Meet Me in St. Louis
MEET ME IN ST. LOUIS
Director: Vincente Minnelli
Production: Metro-Goldwyn-Mayer Picture Corp.; color, 35mm; running time: 113 minutes. Released 1944. Filmed in MGM studios. Cost: $1,700,000.
Producer: Arthur Freed; screenplay: Irving Brecher and Fred F. Finklehoffe, from the novel by Sally Benson; photography: George J. Folsey; editor: Albert Akst; art directors: Cedric Gibbons, Lemuel Ayers, and Jack Martin Smith; music director: George Stoll; music numbers: Ralph Blane and Hugh Martin; costume designer: Irene Sharaff; choreography: Charles Walters.
Cast: Judy Garland (Esther Smith); Margaret O'Brien (Tootie Smith); Lucille Bremer (Rose Smith); Mary Astor (Mrs. Anna Smith); Leon Ames (Mr. Alonzo Smith); Tom Drake (John Truett); Harry Davenport (Grandpa Potter); Marjorie Main (Katie); Henry H. Daniels, Jr. (Lon Smith, Jr.); Joan Carroll (Agnes Smith); Robert Sully (Warren Sheffield); Chill Wills (Mr. Neely); Hugh Marlowe (Colonel Darly).
Award: Oscar to Margaret O'Brien for Outstanding Child Actress, 1944.
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As with many of the finest Hollywood films, the richness of Meet Me in St. Louis derives from the interaction of a number of sources and determinants, some of them complex in themselves, producing a filmic text to which no single, "coherent" reading can do justice. A few of these determinants include:
The dominant ideological project. Bordwell and Thompson give a clear account of this aspect in Film Art (unfortunately, they give the impression that there is nothing more to the film). They stress the film's release date (1944), a time when "families were often forced apart. In context Meet Me in St. Louis appeared as a nostalgic look back at America in 1903. It suggested an ideal of family unity for the future." The superficial level of familial celebration is the most easily perceived, and Bordwell and Thompson are doubtless correct in assuming that it was responsible for the film's contemporary popularity. Today, it is obvious that it is disrupted by numerous other factors.
Ideological contradiction. Through American art and culture the concepts "home" and "family," are central to ideological tension and conflict, perceived at once as the repositories of security and happiness where "good" values are preserved and as prisons in which energy is repressed, human beings trapped and frustrated. Beneath its level of affirmation, this tension is dramatized in Meet Me in St. Louis more thoroughly than in almost any other American film. To give one example only: the "happy ending" can be achieved only through the symbolic castration of the father (the "snow-people" scene), his capitulation expressing itself in the line, "We'll stay here till we rot."
Genre. The film basically crosses two genres, the musical (often regarded in terms of "celebration of vitality") and the small town domestic comedy (traditionally concerned with the containment of energy). Instead of concealing the potential tension here, the film consistently exploits it, making it its central principle. Even more remarkable is the eruption of a third (totally incompatible) genre: the famous Halloween sequence is built unambiguously on the iconography of the horror film and can now be seen to be the antecedent of the "demon child" movies of the 1970s (The Exorcist, The Omen, Halloween).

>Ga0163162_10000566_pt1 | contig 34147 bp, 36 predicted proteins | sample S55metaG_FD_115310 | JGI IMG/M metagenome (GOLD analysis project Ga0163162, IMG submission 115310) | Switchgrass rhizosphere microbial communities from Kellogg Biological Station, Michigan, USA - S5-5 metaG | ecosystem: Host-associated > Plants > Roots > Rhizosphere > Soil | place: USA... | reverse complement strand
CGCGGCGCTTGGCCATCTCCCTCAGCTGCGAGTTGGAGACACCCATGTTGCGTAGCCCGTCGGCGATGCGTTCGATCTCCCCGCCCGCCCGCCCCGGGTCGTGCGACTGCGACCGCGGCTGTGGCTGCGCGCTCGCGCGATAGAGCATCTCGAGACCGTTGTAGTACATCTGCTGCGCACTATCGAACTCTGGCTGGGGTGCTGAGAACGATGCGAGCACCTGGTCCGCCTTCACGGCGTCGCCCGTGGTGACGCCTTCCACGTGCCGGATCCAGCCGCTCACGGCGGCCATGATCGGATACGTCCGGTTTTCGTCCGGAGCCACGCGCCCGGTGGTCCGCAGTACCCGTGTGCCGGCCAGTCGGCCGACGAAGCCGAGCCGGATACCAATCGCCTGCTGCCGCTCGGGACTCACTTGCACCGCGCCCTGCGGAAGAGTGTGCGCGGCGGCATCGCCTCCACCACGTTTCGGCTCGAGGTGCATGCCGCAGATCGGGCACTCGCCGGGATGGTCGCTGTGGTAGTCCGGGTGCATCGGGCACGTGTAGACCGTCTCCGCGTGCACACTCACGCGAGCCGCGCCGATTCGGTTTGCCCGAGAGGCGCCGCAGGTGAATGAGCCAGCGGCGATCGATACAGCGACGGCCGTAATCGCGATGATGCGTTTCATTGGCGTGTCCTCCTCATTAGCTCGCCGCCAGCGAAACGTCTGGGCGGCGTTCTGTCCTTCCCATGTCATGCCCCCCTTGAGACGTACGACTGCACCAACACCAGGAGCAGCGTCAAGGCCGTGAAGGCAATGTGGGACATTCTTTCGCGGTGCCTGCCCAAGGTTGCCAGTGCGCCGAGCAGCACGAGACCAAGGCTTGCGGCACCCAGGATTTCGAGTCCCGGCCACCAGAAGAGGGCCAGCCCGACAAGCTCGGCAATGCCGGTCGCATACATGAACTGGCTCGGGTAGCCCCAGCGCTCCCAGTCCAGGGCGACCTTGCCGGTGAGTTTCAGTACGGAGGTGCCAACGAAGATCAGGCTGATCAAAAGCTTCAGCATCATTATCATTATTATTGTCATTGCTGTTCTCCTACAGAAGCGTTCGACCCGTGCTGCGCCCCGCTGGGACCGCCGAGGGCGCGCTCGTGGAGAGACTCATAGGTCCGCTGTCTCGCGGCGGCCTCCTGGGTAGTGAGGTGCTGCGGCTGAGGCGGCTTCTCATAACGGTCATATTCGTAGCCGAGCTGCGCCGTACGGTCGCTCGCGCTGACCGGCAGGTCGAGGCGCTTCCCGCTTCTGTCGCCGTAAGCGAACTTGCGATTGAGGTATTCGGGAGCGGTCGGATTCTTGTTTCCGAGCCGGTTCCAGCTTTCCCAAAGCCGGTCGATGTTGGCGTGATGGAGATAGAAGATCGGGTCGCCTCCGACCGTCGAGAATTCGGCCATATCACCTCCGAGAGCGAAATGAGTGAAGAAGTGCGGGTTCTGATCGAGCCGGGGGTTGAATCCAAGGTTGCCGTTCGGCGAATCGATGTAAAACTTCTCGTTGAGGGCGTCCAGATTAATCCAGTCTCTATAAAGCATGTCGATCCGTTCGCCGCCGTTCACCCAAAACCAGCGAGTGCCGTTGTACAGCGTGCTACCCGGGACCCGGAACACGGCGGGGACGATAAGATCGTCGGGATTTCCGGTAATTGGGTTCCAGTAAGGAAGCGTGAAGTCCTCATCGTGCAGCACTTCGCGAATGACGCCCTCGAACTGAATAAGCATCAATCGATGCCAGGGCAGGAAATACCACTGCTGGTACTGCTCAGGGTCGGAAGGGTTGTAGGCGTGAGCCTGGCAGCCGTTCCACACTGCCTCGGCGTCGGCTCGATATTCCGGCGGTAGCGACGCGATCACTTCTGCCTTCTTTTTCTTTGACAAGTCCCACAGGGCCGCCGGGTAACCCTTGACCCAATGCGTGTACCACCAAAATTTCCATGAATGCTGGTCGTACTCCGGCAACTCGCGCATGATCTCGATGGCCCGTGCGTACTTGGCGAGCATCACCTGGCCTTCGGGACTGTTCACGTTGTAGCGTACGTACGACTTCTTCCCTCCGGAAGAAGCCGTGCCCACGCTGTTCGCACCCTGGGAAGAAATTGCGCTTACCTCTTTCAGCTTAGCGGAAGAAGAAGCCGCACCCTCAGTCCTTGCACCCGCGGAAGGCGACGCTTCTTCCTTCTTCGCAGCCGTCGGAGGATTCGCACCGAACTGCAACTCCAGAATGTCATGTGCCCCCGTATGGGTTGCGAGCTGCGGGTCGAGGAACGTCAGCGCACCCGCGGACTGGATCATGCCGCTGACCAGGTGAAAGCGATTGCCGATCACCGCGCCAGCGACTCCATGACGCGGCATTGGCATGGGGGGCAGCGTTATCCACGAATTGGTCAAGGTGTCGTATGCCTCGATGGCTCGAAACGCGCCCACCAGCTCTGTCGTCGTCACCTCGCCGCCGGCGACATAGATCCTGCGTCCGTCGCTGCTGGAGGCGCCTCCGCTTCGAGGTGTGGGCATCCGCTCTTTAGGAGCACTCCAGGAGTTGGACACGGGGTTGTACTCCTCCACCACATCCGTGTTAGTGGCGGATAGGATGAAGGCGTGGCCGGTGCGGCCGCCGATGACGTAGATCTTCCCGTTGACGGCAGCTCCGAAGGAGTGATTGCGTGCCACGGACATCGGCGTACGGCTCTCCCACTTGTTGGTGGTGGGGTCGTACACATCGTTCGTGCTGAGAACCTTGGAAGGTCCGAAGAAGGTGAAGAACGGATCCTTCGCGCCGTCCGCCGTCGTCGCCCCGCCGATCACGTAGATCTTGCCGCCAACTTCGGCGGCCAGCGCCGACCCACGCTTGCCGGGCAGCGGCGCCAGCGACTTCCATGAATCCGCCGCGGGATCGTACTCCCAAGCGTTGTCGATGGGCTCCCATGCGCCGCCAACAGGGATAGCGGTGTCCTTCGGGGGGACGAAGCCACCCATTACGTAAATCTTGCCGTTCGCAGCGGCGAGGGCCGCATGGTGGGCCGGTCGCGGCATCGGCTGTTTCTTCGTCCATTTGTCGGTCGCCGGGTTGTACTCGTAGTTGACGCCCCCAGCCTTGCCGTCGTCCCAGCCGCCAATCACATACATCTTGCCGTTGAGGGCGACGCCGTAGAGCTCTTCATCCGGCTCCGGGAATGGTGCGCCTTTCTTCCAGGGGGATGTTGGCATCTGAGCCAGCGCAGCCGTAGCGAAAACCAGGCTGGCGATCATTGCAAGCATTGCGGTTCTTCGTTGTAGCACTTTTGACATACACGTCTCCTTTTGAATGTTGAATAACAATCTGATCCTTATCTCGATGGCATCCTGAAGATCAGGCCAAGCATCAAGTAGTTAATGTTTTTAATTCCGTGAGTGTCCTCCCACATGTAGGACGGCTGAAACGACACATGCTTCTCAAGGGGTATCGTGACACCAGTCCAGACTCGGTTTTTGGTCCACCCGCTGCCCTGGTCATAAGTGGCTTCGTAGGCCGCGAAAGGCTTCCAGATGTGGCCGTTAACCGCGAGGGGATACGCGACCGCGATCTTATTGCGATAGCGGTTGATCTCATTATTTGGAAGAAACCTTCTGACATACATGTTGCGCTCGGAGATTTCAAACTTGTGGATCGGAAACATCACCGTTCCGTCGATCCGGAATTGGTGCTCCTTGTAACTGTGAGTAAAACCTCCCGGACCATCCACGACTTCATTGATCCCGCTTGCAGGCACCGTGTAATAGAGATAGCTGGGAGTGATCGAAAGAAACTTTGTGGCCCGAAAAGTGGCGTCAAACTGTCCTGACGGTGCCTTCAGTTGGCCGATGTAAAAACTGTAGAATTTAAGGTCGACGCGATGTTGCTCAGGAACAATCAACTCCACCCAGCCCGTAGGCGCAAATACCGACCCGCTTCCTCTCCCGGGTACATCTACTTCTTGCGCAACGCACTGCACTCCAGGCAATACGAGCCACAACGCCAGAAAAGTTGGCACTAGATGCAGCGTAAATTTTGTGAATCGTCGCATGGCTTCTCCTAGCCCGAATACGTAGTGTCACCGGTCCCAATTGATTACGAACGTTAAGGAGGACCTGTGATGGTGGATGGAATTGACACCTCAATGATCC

Stars. The film draws particularly on the personalities/star images of two performers: Judy Garland, with her combination of energy, neuroticism and precariously-suppressed hysteria, and Margaret O'Brien, who became famous overnight in her first film, Journey for Margaret, especially for her scene of prolonged hysterical breakdown.
Director. There was a time when Minnelli's musicals were critically downgraded in favour of those by Donen and Kelly: the latter certainly correspond more unproblematically to the simple "celebration of vitality" formula. Minnelli's musicals—full, like melodramas, of tension, excess, dislocation—produce continuous uneasiness. Virtually every number in Meet Me in St. Louis (including the famous "Trolley Song") ends not in the ultimate release of exuberance but in frustration. "Release" in Minnelli, in fact, usually takes the form of the explosion of hysteria (see, for example, the frenetic car-rides of The Bad and the Beautiful and Two Weeks in Another Town, the fairground climax of Some Came Running, the "goldfish" scene of Courtship of Eddie's Father, the "Mack the Black" fantasy of The Pirate). Both the major sequences of Meet Me in St. Louis centred on Margaret O'Brien (Halloween and the smashing of the snow people) have this function; both are also concerned with the symbolic destruction of parent-figures. Even the apparent affirmation of the end of the film is severely undercut—by its anti-climactic nature, by Tootie's dream of apocalyptic destruction, by John's casual remark that he "liked it better when it was just a swamp."
Meet Me in St. Louis, then, must be read not as a simple celebration of family life but as the point of intersection of some of the major ideological tensions in American culture. For a detailed account, the reader is referred to Andrew Britton's "Smith, or the Ambiguities" in The Australian Journal of Screen Theory, one of the most comprehensive and intelligent readings of a Hollywood film so far attempted.